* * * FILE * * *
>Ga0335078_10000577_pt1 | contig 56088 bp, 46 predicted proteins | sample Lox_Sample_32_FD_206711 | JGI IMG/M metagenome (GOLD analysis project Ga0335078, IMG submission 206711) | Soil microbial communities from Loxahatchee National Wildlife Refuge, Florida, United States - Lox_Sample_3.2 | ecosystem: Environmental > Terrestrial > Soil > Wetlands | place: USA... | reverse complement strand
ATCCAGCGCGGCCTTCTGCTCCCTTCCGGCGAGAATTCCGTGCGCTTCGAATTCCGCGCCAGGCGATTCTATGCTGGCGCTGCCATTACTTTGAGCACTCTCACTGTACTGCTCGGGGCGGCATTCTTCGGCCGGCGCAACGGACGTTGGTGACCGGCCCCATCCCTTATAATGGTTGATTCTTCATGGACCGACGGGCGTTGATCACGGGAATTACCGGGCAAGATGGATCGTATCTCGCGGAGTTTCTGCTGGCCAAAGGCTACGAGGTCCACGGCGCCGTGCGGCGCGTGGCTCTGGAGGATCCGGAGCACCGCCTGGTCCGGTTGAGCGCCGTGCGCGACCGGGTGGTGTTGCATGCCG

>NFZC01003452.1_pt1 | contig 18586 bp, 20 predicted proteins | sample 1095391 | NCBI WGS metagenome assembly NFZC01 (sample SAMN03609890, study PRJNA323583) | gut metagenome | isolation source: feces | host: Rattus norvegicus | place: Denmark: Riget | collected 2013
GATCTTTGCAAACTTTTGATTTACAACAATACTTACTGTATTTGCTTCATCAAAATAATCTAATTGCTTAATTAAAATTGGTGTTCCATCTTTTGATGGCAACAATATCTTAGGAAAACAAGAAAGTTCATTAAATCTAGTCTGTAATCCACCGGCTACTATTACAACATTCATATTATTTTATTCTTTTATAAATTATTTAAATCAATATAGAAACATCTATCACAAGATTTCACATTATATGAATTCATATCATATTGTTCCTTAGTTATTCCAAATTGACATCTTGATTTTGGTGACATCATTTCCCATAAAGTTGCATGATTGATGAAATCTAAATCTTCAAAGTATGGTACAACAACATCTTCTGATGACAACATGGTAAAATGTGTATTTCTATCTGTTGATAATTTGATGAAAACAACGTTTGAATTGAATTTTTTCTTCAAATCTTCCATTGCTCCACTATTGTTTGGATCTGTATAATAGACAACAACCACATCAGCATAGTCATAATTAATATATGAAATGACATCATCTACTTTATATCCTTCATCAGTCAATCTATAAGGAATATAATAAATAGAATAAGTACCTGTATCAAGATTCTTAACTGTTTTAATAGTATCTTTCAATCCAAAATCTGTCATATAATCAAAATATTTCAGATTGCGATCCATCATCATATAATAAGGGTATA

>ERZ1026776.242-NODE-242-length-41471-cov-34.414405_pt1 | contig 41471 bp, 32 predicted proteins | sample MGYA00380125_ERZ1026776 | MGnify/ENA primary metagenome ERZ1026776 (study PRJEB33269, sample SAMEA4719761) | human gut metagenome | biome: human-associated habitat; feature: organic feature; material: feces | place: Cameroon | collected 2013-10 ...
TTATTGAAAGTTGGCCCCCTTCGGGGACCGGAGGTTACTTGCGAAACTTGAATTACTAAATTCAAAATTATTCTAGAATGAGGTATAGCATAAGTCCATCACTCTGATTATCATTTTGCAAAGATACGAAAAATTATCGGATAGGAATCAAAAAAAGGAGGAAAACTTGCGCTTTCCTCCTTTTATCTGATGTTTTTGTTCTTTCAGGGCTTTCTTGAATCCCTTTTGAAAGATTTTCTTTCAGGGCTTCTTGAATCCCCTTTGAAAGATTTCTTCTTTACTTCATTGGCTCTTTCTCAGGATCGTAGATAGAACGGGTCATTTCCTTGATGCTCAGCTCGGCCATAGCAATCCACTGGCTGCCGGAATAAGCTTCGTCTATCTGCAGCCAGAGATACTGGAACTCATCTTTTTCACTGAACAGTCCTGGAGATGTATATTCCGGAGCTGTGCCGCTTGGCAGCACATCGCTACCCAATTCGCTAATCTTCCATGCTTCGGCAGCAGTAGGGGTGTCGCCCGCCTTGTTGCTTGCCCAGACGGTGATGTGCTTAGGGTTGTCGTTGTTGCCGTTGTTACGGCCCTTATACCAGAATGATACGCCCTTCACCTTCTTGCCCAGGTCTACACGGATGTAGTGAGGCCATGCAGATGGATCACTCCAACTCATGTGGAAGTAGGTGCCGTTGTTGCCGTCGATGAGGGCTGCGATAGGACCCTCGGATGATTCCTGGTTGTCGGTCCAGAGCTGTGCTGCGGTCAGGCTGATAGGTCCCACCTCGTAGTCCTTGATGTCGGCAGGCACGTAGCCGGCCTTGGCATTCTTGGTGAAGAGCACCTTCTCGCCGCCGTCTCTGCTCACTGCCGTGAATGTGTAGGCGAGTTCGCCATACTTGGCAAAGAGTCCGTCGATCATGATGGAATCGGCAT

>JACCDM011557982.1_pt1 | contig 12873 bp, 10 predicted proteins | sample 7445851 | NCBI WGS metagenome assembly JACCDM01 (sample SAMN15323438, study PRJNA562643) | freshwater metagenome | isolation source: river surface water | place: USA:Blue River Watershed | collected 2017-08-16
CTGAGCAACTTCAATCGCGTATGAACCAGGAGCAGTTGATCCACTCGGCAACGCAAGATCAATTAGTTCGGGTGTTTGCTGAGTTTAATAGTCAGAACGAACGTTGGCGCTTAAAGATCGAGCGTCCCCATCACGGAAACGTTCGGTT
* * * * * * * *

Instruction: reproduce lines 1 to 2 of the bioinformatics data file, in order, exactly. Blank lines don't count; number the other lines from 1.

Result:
>Ga0335078_10000577_pt1 | contig 56088 bp, 46 predicted proteins | sample Lox_Sample_32_FD_206711 | JGI IMG/M metagenome (GOLD analysis project Ga0335078, IMG submission 206711) | Soil microbial communities from Loxahatchee National Wildlife Refuge, Florida, United States - Lox_Sample_3.2 | ecosystem: Environmental > Terrestrial > Soil > Wetlands | place: USA... | reverse complement strand
ATCCAGCGCGGCCTTCTGCTCCCTTCCGGCGAGAATTCCGTGCGCTTCGAATTCCGCGCCAGGCGATTCTATGCTGGCGCTGCCATTACTTTGAGCACTCTCACTGTACTGCTCGGGGCGGCATTCTTCGGCCGGCGCAACGGACGTTGGTGACCGGCCCCATCCCTTATAATGGTTGATTCTTCATGGACCGACGGGCGTTGATCACGGGAATTACCGGGCAAGATGGATCGTATCTCGCGGAGTTTCTGCTGGCCAAAGGCTACGAGGTCCACGGCGCCGTGCGGCGCGTGGCTCTGGAGGATCCGGAGCACCGCCTGGTCCGGTTGAGCGCCGTGCGCGACCGGGTGGTGTTGCATGCCG